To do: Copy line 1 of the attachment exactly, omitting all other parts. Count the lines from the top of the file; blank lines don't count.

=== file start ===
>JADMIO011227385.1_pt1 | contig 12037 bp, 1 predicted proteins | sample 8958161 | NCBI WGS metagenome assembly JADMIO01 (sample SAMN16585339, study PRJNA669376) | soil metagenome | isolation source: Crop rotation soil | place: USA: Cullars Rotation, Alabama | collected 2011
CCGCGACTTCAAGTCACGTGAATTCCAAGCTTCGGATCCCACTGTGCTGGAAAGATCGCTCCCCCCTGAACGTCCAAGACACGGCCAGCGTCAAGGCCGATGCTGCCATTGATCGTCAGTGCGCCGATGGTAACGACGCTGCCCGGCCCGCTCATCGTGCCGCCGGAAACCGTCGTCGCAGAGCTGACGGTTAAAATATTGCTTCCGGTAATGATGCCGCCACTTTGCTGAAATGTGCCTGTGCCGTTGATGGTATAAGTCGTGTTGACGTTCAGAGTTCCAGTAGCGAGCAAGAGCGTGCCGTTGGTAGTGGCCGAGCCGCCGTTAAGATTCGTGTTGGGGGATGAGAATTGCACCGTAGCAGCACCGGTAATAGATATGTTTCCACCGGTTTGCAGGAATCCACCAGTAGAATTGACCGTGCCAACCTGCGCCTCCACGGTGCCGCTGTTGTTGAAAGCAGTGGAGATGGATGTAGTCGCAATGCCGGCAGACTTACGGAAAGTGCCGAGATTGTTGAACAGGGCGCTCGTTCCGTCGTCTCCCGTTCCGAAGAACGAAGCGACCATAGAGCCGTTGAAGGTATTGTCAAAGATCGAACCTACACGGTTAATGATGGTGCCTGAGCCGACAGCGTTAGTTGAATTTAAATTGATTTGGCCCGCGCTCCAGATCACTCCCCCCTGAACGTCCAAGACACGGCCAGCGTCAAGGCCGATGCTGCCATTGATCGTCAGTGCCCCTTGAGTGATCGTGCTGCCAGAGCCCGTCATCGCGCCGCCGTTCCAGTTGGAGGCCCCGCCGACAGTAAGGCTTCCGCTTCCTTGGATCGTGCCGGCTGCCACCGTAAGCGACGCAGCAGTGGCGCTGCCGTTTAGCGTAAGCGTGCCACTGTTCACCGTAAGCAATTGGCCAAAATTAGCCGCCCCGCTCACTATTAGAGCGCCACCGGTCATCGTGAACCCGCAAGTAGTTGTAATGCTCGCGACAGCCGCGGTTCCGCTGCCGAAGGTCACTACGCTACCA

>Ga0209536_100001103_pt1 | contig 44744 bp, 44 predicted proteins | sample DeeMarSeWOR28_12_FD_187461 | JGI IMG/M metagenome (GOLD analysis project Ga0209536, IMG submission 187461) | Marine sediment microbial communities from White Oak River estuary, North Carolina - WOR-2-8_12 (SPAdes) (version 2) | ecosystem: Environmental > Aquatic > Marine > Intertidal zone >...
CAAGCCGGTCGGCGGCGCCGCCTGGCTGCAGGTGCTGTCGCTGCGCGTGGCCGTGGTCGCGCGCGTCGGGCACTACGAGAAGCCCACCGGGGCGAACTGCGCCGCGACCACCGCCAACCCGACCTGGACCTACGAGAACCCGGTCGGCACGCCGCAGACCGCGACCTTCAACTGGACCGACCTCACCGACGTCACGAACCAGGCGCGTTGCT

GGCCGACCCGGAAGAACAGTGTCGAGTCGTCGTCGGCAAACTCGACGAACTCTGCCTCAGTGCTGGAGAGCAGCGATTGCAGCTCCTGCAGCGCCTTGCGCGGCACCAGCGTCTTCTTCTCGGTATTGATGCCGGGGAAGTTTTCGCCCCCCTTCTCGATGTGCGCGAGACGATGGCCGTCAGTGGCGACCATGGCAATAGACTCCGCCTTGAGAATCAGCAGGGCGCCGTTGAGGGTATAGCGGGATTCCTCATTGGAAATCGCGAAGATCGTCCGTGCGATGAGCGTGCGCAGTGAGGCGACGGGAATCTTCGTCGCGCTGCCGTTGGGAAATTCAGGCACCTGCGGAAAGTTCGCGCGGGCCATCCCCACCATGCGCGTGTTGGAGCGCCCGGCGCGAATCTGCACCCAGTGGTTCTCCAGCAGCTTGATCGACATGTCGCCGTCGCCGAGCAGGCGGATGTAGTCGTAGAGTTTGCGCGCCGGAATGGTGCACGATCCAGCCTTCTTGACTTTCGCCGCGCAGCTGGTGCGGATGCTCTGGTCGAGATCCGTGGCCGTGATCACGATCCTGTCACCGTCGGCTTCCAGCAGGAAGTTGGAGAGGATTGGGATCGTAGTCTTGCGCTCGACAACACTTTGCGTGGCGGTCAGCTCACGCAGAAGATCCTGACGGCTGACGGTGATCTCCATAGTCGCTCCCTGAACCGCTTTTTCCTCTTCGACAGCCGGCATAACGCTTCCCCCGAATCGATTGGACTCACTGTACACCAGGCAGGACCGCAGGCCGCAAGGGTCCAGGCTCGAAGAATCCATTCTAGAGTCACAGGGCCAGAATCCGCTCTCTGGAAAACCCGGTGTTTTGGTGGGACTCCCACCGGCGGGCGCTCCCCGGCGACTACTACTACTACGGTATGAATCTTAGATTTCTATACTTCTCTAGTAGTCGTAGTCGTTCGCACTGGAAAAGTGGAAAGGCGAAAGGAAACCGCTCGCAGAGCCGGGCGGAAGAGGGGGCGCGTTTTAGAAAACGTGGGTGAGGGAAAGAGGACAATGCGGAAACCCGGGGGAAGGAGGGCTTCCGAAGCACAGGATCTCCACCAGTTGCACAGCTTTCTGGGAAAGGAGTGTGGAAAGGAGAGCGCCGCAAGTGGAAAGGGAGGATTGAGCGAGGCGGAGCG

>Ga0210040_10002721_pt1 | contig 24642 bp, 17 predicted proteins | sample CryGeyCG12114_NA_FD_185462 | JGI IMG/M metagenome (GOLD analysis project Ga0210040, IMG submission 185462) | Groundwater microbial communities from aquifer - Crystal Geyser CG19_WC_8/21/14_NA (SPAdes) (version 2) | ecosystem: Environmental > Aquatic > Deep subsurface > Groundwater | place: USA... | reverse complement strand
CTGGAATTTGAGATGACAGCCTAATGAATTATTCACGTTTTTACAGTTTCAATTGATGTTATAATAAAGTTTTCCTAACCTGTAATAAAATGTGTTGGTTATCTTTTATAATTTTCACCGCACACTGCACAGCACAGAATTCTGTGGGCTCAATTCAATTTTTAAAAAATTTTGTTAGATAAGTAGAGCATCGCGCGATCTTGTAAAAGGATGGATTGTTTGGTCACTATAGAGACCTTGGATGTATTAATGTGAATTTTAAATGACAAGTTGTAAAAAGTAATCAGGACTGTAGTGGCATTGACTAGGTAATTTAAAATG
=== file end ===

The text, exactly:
>JADMIO011227385.1_pt1 | contig 12037 bp, 1 predicted proteins | sample 8958161 | NCBI WGS metagenome assembly JADMIO01 (sample SAMN16585339, study PRJNA669376) | soil metagenome | isolation source: Crop rotation soil | place: USA: Cullars Rotation, Alabama | collected 2011